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As non-technical professionals are learning about AI and, one by one, incorporating it into their workflows, the bar will slowly be raised about the office. Employees will soon be expected to handle a wider range of tasks and responsibilities because they can process information and perform tasks at higher speed and at scale that surpasses their traditional colleagues. This efficiency will lead to higher expectations for everyone. Are we ready to be 10xed?

AI-Powered Leadership, Fiona Passantino, late November 2023




AI and Our Jobs

Right now, any communications manager in a given organisation might tell you that her team is expected to be a 100% Human-generating content engine. While some might be dipping into AI to do some of the non-essential work (such as summarizing and responding to complex emails), the higher-profile parts of the job are written by hand.

But as leaders and managers are becoming more informed by the explosive potential of generative AI, and employees are being trained in these tools, one layer of the organization at a time, it will quickly become clear which professionals are AI-Powered and which are not.

Simply put, there are limits of what we can expect from a traditional 100% Human workflow. There are only about 3-4 hours of good, creative work in a given Human, on the best, most focused days. Combine this with the understanding that 20% of our work generates 80% of the total value of our roles, and you have a good description of a typical Human working day[i].

The AI-Powered professional will be able to produce 10 times the amount of content as their traditional counterparts, from text to video, voice to imagery. They will not need to hire expensive freelancers, such as editors, copywriters, illustrators or translators. Their work will be richly illustrated, multimodal, translated into 20 regional languages and have multiple versions of each for platforms ranging from long-form thought leadership to short social posts. They will be able to transcribe video or audio to text, create original music and turn CEO cocktail napkin sketches into actionable wireframes.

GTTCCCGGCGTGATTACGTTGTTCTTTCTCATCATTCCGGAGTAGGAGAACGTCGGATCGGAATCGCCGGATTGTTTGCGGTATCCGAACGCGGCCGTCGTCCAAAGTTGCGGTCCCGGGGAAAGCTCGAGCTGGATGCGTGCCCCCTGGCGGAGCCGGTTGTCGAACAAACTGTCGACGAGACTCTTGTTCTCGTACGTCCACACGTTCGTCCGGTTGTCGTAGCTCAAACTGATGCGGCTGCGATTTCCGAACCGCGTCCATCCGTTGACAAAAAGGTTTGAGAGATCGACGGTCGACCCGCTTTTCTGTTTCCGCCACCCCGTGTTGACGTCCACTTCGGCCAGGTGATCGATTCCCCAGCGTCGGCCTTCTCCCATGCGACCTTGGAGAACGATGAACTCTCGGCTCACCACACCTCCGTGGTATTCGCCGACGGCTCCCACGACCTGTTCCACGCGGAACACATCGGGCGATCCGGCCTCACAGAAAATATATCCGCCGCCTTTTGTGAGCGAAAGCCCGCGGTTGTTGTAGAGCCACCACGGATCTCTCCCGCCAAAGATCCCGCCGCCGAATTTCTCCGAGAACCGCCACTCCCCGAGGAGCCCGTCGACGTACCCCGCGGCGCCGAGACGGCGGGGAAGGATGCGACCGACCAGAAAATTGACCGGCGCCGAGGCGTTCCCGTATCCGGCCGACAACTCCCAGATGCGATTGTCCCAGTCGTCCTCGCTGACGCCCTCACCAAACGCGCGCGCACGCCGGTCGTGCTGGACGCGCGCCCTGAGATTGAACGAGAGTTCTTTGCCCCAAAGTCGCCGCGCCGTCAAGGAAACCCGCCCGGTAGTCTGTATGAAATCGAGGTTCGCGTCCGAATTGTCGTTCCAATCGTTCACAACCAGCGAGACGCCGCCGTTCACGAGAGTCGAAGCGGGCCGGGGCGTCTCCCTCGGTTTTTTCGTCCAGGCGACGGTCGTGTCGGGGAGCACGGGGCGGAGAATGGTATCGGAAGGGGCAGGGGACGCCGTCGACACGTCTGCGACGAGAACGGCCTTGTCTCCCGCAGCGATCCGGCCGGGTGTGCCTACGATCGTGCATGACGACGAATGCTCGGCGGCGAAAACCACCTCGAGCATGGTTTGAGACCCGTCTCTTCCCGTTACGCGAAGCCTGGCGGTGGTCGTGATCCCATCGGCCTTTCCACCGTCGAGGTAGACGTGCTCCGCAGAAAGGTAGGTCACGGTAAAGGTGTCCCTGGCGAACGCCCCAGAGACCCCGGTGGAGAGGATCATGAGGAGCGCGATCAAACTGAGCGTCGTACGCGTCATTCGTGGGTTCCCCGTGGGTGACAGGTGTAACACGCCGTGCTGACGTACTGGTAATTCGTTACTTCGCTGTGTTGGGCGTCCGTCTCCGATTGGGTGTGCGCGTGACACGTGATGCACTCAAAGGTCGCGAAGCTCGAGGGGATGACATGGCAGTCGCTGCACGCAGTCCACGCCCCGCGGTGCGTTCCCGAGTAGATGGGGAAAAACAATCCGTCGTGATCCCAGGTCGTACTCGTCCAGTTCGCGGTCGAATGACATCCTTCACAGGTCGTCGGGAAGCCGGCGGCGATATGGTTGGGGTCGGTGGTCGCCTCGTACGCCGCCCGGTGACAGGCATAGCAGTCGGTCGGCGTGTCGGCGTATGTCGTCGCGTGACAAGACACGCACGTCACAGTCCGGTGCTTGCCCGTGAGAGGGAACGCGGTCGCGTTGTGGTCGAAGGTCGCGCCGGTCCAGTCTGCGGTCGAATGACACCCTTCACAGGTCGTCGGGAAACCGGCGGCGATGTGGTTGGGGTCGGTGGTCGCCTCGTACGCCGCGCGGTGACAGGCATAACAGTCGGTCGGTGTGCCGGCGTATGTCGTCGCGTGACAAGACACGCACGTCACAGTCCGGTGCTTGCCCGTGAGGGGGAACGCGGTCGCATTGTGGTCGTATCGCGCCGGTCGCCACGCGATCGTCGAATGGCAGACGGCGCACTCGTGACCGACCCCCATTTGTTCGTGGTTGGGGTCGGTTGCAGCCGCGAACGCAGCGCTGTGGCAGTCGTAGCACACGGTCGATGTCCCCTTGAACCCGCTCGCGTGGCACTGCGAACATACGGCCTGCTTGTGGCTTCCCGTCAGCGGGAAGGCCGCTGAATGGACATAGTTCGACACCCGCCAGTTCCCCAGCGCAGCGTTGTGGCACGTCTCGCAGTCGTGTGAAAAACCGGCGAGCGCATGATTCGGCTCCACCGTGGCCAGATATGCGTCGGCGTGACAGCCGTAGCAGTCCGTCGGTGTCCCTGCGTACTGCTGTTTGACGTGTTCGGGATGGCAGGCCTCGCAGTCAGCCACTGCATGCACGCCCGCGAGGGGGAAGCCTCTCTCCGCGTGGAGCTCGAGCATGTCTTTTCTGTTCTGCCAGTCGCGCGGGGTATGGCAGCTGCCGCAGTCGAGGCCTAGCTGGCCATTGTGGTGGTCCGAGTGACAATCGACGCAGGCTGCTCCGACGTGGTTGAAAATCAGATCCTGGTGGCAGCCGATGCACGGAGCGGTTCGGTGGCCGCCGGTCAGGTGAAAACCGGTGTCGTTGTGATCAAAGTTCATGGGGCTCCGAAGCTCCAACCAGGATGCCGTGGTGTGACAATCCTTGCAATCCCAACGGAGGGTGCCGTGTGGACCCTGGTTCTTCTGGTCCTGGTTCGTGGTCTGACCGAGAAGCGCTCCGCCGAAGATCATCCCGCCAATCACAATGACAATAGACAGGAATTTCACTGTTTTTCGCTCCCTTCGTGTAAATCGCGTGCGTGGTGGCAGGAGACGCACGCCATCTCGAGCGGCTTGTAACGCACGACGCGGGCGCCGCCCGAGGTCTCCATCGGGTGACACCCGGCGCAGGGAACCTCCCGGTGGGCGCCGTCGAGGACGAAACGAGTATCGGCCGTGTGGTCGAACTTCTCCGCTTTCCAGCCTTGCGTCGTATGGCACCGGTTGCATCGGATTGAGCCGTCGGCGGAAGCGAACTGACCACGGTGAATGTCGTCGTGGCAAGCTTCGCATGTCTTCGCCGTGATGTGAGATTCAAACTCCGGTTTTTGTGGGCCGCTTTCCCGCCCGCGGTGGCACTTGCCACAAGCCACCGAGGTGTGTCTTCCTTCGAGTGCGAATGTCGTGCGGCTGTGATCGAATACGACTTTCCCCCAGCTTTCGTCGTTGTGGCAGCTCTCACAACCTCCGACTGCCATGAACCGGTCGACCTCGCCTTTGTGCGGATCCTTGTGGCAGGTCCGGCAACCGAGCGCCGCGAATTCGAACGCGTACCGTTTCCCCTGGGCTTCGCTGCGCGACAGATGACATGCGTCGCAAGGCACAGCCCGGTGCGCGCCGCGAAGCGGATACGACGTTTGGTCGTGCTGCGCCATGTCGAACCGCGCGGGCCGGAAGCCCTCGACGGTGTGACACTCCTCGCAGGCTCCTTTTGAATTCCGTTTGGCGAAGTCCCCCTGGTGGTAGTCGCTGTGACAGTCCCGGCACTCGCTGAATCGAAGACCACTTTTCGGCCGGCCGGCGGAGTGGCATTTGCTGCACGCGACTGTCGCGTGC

The Co-Creation Workflow

Working with AI as a creative can be seen as a spectrum disorder. In the same way that we don’t consider white rice with nothing on it to be “dinner”, we rarely use GPT text straight from the prompt window, pasting pure generated text as a post, a tweet, an email or a report. Just like our smartphones or the internet, we all use AI differently, and to different degrees. For some, it’s purely a spark, a way to generate thought, and every word that is AI-generated is stripped to its skeletal ideas and fully rewritten, re-arranged, cut, copied, pasted, fused, augmented, fact-checked and humanised before it’s pasted onto a page, email, PowerPoint, post or tweet of any kind. For others, it’s edited.

In the end, each of us arrives at our own comfort level, which will also evolve as our world evolves around us. Every task demands a different level of creative, Human involvement. There are some moments when the white rice serves its purpose; a laundry-list email of questions we might have about a legal contract, would be one example. A detailed list of question ideas to ask a realtor showing us a house we would like to buy would be another. Then the blandness and lack of originality doesn’t bother anyone.